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When Pete Goss, School Education

Program Director for the Grattan

Institute, formerly of BCG, went

on a Jawun secondment to Cape

York Partnership in 2011, the

organisation ended up getting

a two-for-one deal: Pete did a

secondment and his wife Sarah

worked for Noel Pearson at

Cape York Partnership. Sarah

explained: ‘I’d been working in

the development sector and was

very passionate about going

and doing something.’

Pete, Sarah and their three boys,

aged 10, eight and six, moved

to Cape York for an extended

secondment period of nine

months. ‘The experience certainly

impacted both of us and our kids,’

said Sarah. ‘It gave them a real

insight into the privilege they’d

been born into and the challenges

and opportunities out there.

They went from a little school in

Melbourne with no Indigenous

children to attending a state

school in Cairns. It sharpened their

sense of justice and injustice.’

When Pete and Sarah returned

home to Melbourne they felt

‘inspired and challenged about

how we could continue to

contribute. We wanted to bring

that experience to other children’.

In 2013, Sarah arranged for a group

of 24 children and their families

from Alphington Primary School

in Melbourne to visit Cape York

for a week. A highlight was the

time that they spent at Hope Vale

Primary School. ‘We had families

come back and absolutely rave

about it,’ said Sarah. ‘It wouldn’t

have been possible without the

support we had from Jawun and

the time we’d spent up there in


From that initial visit, a sister

school relationship was

established: on alternate years,

Alphington children travel north

and Hope Vale children travel

south. ‘When the kids from Hope

Vale came down, that’s when it

became clear how transformative

it could be,’ said Pete. Sarah

agreed: ‘Just to see the kids’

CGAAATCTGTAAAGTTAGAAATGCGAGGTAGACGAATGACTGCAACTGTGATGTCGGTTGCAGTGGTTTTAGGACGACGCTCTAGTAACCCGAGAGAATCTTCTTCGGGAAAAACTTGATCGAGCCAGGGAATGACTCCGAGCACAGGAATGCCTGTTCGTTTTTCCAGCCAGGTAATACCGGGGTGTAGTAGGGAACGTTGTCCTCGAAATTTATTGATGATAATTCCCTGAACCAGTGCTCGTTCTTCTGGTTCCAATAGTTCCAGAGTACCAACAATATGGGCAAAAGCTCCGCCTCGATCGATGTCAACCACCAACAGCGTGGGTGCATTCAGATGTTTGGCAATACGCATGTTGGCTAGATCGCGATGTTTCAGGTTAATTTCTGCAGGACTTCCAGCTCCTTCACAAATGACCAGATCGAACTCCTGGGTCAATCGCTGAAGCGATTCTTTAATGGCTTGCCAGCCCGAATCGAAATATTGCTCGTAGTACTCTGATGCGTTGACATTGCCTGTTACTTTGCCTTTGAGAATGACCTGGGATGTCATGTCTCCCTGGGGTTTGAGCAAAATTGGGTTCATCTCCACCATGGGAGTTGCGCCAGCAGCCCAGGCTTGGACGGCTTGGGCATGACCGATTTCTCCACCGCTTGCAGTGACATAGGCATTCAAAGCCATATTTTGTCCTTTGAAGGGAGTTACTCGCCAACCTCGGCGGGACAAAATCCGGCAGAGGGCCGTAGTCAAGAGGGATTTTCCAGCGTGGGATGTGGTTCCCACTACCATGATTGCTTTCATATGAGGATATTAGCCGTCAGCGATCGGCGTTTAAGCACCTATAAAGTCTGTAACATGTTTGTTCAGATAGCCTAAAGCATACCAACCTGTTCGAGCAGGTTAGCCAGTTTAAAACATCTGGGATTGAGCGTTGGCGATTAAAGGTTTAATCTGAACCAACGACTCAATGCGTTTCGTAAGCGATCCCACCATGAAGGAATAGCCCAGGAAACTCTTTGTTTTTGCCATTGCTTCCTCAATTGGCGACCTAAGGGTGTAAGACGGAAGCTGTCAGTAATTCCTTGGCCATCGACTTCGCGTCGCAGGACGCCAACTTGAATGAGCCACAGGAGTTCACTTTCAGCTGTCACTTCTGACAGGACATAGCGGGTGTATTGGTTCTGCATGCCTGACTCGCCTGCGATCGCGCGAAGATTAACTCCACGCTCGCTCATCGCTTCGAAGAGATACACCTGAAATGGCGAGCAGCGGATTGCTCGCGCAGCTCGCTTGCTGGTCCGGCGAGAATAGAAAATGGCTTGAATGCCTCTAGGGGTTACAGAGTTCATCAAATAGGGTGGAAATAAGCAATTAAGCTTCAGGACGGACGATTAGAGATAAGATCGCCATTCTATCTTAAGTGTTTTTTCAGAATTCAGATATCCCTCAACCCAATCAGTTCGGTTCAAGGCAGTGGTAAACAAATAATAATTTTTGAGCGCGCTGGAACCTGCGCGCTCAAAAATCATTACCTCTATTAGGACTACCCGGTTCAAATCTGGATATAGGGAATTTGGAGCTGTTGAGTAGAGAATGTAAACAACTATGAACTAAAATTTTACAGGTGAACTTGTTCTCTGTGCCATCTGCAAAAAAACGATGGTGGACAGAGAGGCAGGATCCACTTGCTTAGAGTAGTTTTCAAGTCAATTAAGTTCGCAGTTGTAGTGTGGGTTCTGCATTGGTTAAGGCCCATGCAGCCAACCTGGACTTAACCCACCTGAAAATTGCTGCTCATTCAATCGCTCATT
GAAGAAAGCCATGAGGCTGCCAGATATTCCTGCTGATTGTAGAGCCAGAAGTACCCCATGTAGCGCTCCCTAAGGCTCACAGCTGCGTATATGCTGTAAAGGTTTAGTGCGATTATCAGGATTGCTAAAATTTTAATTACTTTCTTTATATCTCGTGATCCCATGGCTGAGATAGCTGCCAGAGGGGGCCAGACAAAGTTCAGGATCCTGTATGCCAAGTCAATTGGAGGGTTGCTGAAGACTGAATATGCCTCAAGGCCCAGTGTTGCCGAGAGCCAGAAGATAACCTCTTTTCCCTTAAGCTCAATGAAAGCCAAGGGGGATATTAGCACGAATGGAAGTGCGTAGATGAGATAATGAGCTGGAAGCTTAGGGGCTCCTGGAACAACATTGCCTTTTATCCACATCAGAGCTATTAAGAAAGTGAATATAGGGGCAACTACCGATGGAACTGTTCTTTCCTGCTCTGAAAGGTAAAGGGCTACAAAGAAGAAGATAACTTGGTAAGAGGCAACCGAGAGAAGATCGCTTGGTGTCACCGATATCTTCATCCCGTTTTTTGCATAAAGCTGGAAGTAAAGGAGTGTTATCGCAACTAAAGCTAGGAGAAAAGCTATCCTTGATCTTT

faces—it’s exciting on both sides.

They’re exploring a new culture

from a positive perspective.’

The ripples created by the

Alphington–Hope Vale relationship

have spread beyond the Goss

family and the two schools. ‘After

the most recent trip I had other

schools asking me about setting

up sister school relationships,’

explained Sarah.’ It’s starting to

build its own momentum, which

is fantastic. Because it’s the kids,

it will be that generation who’ll

be able to really further the

reconciliation message.’

A transformative friendship

between schools


Steve Raynor, Head of Organisational Effectiveness

& Change at QBE, participated in an Executive

Visit to the Central Coast of New South Wales in

2014. He reflected: ‘The experience was something

I could take back to the office, to have better

informed diversity and inclusion conversations.’

Jaimes Adlington from Westpac said he wanted his

work colleagues to gain a deeper understanding

of their local Indigenous communities. ‘I took my

team out to a community day at La Perouse. Chris

Ingrey, the CEO of La Perouse Local Aboriginal

No one comes back from a Jawun

secondment without stories to tell of the

complexities and challenges Indigenous

people live with, the successes and

how life really is. That has to be a great

force for good.